The Oklahoma Policy Institute (OPI), a pro-tax policy organization, seems to be a little confused about what it wants when it comes to tax policy on oil and natural gas.
In the same day that OPI sent out an email calling for an increase in gross production taxes on the oil and gas industry, it included in its daily news update an article about the number of lost jobs in the oil and gas sector.
Does OPI want more people to lose their jobs or do they want less oil and natural gas produced? Or is it both?
A key point in OPI’s messaging for tax hikes is the claim the state is losing” hundreds of millions of dollars a year” on tax breaks to various industries that “may not be contributing to more jobs and investment.” This statement disqualifies the oil and gas industry from consideration of a tax hike, under OPI’s own qualifications.
The oil and natural gas industry provides about 1 in 7 jobs in the state of Oklahoma. Despite business adjustments that had to be made in a challenging commodity price environment, Oklahoma has remained competitive against other states in keeping industry activity going. The industry still accounts for the largest workforce of any other industry in the state.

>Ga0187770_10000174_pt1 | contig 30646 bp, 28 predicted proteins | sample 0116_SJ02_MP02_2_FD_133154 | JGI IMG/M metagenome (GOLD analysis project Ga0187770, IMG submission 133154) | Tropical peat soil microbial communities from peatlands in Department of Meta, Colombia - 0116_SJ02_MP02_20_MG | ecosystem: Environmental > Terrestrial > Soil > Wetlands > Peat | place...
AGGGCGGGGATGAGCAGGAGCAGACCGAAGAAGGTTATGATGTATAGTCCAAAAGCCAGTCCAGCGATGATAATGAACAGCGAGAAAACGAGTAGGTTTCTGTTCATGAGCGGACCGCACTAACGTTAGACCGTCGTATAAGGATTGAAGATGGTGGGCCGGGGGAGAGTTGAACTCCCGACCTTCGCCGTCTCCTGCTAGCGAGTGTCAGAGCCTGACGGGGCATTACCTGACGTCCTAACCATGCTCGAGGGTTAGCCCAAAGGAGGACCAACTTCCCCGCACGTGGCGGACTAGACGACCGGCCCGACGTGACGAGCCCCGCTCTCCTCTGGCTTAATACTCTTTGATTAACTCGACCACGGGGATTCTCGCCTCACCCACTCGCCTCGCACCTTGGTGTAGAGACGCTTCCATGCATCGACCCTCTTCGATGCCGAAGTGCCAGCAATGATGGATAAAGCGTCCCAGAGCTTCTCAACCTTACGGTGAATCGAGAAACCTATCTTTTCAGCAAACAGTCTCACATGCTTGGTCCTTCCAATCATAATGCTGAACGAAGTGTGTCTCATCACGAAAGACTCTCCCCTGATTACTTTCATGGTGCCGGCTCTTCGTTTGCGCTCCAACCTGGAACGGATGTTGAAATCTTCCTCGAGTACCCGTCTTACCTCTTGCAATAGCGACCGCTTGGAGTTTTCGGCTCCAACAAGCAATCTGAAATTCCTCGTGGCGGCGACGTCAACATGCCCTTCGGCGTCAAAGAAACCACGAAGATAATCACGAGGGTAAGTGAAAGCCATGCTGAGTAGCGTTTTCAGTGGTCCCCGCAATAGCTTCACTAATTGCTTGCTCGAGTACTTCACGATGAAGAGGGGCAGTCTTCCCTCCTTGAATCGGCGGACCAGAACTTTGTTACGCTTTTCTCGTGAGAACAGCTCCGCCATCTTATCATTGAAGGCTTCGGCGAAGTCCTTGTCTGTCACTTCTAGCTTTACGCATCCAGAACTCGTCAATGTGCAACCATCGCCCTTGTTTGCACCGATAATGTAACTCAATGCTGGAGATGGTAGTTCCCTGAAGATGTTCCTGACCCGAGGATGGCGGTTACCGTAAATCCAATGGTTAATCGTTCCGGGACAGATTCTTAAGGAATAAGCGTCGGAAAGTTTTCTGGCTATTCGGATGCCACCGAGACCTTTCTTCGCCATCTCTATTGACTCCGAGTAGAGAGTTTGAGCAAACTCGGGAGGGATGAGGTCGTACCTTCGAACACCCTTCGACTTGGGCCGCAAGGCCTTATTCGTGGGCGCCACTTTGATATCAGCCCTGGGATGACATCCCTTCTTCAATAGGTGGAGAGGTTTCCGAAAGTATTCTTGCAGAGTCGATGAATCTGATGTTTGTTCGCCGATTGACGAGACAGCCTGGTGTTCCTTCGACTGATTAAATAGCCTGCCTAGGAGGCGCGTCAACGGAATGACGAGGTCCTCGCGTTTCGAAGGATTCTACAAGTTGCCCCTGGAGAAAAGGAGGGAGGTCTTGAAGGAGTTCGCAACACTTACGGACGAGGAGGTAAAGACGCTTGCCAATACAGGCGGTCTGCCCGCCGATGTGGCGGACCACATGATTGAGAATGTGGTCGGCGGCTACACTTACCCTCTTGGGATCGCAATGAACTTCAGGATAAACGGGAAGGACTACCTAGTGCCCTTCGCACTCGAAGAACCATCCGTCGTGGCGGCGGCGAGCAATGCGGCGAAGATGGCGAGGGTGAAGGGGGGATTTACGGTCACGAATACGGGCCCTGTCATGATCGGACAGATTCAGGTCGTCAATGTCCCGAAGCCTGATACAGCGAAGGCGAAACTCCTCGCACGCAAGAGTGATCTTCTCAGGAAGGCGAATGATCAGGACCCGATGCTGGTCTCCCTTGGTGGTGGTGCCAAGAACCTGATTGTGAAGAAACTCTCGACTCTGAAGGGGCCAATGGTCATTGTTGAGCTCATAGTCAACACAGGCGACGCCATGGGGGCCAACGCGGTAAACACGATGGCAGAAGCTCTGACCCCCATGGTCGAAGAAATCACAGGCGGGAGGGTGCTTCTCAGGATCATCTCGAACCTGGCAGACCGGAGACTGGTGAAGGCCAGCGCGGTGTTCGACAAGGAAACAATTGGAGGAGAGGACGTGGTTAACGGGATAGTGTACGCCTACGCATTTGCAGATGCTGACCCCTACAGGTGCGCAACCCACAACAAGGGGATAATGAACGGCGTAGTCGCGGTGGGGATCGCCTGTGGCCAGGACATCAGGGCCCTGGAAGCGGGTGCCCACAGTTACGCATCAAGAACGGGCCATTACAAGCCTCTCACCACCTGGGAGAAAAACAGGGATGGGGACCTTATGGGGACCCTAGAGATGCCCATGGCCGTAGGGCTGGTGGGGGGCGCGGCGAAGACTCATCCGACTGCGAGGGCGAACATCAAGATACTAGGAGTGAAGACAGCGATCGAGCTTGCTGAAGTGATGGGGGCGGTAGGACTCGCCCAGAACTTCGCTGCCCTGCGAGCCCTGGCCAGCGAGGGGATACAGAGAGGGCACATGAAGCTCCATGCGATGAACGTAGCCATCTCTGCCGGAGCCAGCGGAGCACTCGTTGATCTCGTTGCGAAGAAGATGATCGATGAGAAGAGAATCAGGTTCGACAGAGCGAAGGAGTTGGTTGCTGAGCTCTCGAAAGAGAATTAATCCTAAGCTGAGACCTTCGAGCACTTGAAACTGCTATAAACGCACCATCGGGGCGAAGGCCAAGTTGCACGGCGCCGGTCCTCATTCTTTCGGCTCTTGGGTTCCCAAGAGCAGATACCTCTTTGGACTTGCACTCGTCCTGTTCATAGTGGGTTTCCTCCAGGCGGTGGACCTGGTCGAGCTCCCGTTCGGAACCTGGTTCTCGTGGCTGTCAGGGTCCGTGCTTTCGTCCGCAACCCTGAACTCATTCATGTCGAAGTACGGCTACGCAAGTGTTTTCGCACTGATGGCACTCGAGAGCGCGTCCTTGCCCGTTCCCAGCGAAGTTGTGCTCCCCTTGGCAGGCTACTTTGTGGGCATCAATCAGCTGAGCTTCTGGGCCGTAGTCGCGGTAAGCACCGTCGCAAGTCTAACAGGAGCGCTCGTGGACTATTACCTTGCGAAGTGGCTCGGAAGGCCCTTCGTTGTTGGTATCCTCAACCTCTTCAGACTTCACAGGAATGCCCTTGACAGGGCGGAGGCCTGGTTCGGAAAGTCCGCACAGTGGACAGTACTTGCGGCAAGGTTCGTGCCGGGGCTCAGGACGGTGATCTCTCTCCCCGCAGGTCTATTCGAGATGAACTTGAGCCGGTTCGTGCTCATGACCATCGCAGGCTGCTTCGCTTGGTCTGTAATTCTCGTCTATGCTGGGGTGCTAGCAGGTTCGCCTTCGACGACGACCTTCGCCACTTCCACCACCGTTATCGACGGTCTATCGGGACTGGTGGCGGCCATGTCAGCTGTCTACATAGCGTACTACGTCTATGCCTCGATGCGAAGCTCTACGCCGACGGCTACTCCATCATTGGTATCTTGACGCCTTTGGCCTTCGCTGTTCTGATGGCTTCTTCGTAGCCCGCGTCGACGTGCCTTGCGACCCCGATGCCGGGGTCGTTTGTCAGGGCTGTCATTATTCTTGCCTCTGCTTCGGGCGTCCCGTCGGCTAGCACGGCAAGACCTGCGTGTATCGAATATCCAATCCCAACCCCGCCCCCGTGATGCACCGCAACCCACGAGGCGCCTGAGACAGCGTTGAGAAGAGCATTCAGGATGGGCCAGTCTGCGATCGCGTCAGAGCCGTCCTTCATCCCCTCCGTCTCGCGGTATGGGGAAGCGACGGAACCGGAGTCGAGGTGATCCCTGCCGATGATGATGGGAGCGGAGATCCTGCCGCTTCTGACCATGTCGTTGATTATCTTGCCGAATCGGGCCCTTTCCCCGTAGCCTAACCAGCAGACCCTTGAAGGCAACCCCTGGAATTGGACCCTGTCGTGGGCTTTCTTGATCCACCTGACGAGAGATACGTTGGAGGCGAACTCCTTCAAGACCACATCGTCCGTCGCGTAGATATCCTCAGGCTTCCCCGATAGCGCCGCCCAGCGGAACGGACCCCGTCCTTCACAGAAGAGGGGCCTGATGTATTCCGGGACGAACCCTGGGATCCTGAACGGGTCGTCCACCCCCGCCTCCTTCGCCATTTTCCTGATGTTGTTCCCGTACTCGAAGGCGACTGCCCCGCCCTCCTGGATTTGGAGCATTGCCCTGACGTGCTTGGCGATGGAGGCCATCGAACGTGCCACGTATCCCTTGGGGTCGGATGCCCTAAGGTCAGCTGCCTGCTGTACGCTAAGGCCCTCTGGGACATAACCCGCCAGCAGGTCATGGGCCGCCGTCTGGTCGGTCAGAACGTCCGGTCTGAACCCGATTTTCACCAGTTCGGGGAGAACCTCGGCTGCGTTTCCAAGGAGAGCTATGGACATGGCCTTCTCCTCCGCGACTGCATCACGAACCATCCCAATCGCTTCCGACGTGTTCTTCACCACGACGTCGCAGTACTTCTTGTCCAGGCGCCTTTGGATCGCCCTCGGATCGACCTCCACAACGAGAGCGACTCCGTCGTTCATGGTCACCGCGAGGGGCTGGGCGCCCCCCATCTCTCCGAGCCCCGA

As for investment, even in the downturn, Oklahoma oil and natural gas companies are spending billions in capital investment, particularly in the STACK and SCOOP plays.
Oklahoma’s tax rate has played an important role in making oil and gas production economical in the state. The evidence is in the fact that North Dakota, with the highest severance tax rate in the nation, has half the rigs operating as Oklahoma.
Gross production taxes are only part of the tax payments for Oklahoma’s oil and gas industry. Oil and natural gas companies also pay corporate taxes, income taxes and sales and use taxes, totaling about 22 percent of all tax revenue paid in the state. Yet, you won’t see OPI talking about all the taxes the companies and people working in the oil and natural gas industry pay.
There’s an economic truth that is universal. If you want less of something, tax it more. It’s pretty clear Oklahoma can’t afford less oil and natural gas production.
Cindy Allen joins the Oklahoma Oil & Gas Association after several years as an oil and gas communications specialist and editor and publisher of community newspapers in Oklahoma, Kansas and Arkansas.